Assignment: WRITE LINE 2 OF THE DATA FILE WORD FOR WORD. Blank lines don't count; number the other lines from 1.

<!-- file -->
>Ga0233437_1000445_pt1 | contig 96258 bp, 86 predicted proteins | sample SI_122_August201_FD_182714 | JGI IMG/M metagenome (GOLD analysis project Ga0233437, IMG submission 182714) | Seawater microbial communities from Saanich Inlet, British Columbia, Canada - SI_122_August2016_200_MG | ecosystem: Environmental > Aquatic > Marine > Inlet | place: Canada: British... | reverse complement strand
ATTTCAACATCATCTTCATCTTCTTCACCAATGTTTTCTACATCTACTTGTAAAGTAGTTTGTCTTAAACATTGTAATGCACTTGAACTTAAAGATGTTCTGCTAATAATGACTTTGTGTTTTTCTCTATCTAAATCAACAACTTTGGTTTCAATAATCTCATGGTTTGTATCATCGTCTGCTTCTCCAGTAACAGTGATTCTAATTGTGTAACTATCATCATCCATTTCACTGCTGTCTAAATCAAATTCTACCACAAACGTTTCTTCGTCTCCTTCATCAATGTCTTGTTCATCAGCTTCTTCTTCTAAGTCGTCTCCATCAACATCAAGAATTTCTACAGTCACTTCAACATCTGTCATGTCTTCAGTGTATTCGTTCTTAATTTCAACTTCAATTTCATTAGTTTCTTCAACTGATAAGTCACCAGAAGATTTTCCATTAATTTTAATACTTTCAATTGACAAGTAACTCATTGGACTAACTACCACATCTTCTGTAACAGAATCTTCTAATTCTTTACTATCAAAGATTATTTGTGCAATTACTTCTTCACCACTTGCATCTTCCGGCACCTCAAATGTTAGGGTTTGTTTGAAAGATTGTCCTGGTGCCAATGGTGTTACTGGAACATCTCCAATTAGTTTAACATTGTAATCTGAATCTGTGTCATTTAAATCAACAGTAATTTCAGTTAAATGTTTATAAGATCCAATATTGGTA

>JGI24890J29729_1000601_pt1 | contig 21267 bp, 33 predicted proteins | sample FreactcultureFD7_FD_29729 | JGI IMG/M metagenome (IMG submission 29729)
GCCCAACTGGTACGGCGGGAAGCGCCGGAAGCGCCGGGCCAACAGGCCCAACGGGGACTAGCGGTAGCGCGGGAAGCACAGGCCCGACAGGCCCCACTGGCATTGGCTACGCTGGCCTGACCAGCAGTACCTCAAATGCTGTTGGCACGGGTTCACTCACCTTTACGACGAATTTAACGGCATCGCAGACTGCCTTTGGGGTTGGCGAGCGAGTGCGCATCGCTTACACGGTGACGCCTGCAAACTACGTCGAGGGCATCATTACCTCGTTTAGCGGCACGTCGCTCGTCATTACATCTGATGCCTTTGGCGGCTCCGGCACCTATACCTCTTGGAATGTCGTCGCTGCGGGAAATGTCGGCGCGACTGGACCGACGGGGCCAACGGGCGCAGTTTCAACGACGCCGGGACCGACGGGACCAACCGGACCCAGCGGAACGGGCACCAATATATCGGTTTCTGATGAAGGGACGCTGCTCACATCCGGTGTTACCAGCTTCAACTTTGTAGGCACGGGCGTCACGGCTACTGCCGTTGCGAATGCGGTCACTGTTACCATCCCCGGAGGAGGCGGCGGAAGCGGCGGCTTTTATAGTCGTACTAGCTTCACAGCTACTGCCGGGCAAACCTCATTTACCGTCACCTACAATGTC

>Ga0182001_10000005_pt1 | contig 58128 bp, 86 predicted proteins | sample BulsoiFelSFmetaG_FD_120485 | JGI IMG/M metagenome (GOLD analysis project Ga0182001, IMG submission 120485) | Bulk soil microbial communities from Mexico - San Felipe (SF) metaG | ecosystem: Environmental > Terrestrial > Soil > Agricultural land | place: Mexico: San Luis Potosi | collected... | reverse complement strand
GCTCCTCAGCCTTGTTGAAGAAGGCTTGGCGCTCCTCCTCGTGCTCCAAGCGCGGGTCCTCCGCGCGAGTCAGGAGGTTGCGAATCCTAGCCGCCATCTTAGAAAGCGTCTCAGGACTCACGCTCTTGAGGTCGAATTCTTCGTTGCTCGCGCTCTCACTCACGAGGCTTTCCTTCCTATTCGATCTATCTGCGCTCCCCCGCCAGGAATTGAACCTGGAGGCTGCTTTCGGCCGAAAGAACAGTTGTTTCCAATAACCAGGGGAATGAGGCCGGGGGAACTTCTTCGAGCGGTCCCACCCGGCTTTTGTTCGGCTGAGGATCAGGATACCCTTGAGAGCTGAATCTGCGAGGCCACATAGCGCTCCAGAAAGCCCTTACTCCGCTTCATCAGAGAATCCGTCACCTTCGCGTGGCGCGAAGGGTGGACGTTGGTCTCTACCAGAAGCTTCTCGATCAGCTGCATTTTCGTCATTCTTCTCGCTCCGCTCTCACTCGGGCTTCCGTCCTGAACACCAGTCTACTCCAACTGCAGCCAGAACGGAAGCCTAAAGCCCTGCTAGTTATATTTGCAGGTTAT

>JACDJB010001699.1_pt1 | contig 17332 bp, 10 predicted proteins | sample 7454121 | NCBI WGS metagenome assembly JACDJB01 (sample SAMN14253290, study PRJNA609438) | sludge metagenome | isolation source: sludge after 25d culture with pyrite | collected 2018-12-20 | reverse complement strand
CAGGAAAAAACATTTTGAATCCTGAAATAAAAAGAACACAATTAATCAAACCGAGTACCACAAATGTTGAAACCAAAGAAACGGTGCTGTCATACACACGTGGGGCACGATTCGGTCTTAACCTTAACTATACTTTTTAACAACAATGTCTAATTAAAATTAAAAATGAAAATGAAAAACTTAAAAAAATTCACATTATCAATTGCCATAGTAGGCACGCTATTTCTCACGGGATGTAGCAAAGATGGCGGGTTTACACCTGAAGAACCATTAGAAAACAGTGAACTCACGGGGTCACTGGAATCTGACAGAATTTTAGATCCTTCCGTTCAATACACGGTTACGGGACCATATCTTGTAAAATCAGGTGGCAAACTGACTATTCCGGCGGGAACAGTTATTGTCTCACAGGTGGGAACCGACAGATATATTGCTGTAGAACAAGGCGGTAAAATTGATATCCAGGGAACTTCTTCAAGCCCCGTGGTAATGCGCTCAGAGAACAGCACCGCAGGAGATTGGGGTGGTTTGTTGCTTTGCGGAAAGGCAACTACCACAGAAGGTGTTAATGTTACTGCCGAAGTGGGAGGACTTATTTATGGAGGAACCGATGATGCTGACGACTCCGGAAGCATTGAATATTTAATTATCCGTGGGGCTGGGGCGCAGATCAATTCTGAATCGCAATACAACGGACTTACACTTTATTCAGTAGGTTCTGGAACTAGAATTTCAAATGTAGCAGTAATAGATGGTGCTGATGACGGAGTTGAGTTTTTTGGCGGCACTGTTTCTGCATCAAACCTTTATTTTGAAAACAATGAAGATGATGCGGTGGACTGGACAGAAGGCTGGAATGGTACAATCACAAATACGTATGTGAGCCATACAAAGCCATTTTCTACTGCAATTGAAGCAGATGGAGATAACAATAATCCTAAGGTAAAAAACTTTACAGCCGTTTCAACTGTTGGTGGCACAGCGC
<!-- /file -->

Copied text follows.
ATTTCAACATCATCTTCATCTTCTTCACCAATGTTTTCTACATCTACTTGTAAAGTAGTTTGTCTTAAACATTGTAATGCACTTGAACTTAAAGATGTTCTGCTAATAATGACTTTGTGTTTTTCTCTATCTAAATCAACAACTTTGGTTTCAATAATCTCATGGTTTGTATCATCGTCTGCTTCTCCAGTAACAGTGATTCTAATTGTGTAACTATCATCATCCATTTCACTGCTGTCTAAATCAAATTCTACCACAAACGTTTCTTCGTCTCCTTCATCAATGTCTTGTTCATCAGCTTCTTCTTCTAAGTCGTCTCCATCAACATCAAGAATTTCTACAGTCACTTCAACATCTGTCATGTCTTCAGTGTATTCGTTCTTAATTTCAACTTCAATTTCATTAGTTTCTTCAACTGATAAGTCACCAGAAGATTTTCCATTAATTTTAATACTTTCAATTGACAAGTAACTCATTGGACTAACTACCACATCTTCTGTAACAGAATCTTCTAATTCTTTACTATCAAAGATTATTTGTGCAATTACTTCTTCACCACTTGCATCTTCCGGCACCTCAAATGTTAGGGTTTGTTTGAAAGATTGTCCTGGTGCCAATGGTGTTACTGGAACATCTCCAATTAGTTTAACATTGTAATCTGAATCTGTGTCATTTAAATCAACAGTAATTTCAGTTAAATGTTTATAAGATCCAATATTGGTA